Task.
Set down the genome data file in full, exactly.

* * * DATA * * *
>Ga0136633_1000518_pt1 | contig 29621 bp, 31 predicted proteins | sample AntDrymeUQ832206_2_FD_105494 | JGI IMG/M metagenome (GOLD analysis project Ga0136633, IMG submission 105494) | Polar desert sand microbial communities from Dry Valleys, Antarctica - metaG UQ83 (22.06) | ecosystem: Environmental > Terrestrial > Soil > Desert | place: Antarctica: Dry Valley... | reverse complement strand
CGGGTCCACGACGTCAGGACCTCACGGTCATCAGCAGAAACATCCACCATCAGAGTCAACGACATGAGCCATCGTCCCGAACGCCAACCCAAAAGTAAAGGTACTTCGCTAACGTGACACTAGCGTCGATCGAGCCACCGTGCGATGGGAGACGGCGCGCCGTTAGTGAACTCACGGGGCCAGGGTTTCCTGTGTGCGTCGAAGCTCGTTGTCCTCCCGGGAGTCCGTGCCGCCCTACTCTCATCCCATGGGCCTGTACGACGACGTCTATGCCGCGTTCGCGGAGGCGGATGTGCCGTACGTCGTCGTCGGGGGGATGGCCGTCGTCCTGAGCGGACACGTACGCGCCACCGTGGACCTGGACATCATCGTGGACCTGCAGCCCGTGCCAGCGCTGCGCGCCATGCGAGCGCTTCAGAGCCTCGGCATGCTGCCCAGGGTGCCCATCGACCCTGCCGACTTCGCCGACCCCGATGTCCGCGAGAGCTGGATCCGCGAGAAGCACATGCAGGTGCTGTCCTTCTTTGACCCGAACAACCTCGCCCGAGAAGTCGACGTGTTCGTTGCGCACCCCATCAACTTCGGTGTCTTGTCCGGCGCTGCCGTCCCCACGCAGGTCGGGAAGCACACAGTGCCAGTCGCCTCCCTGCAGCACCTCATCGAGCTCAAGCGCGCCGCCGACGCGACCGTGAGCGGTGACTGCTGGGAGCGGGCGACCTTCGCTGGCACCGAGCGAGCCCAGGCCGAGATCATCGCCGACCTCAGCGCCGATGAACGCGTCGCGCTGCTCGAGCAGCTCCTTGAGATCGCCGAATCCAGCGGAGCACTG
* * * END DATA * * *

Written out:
>Ga0136633_1000518_pt1 | contig 29621 bp, 31 predicted proteins | sample AntDrymeUQ832206_2_FD_105494 | JGI IMG/M metagenome (GOLD analysis project Ga0136633, IMG submission 105494) | Polar desert sand microbial communities from Dry Valleys, Antarctica - metaG UQ83 (22.06) | ecosystem: Environmental > Terrestrial > Soil > Desert | place: Antarctica: Dry Valley... | reverse complement strand
CGGGTCCACGACGTCAGGACCTCACGGTCATCAGCAGAAACATCCACCATCAGAGTCAACGACATGAGCCATCGTCCCGAACGCCAACCCAAAAGTAAAGGTACTTCGCTAACGTGACACTAGCGTCGATCGAGCCACCGTGCGATGGGAGACGGCGCGCCGTTAGTGAACTCACGGGGCCAGGGTTTCCTGTGTGCGTCGAAGCTCGTTGTCCTCCCGGGAGTCCGTGCCGCCCTACTCTCATCCCATGGGCCTGTACGACGACGTCTATGCCGCGTTCGCGGAGGCGGATGTGCCGTACGTCGTCGTCGGGGGGATGGCCGTCGTCCTGAGCGGACACGTACGCGCCACCGTGGACCTGGACATCATCGTGGACCTGCAGCCCGTGCCAGCGCTGCGCGCCATGCGAGCGCTTCAGAGCCTCGGCATGCTGCCCAGGGTGCCCATCGACCCTGCCGACTTCGCCGACCCCGATGTCCGCGAGAGCTGGATCCGCGAGAAGCACATGCAGGTGCTGTCCTTCTTTGACCCGAACAACCTCGCCCGAGAAGTCGACGTGTTCGTTGCGCACCCCATCAACTTCGGTGTCTTGTCCGGCGCTGCCGTCCCCACGCAGGTCGGGAAGCACACAGTGCCAGTCGCCTCCCTGCAGCACCTCATCGAGCTCAAGCGCGCCGCCGACGCGACCGTGAGCGGTGACTGCTGGGAGCGGGCGACCTTCGCTGGCACCGAGCGAGCCCAGGCCGAGATCATCGCCGACCTCAGCGCCGATGAACGCGTCGCGCTGCTCGAGCAGCTCCTTGAGATCGCCGAATCCAGCGGAGCACTG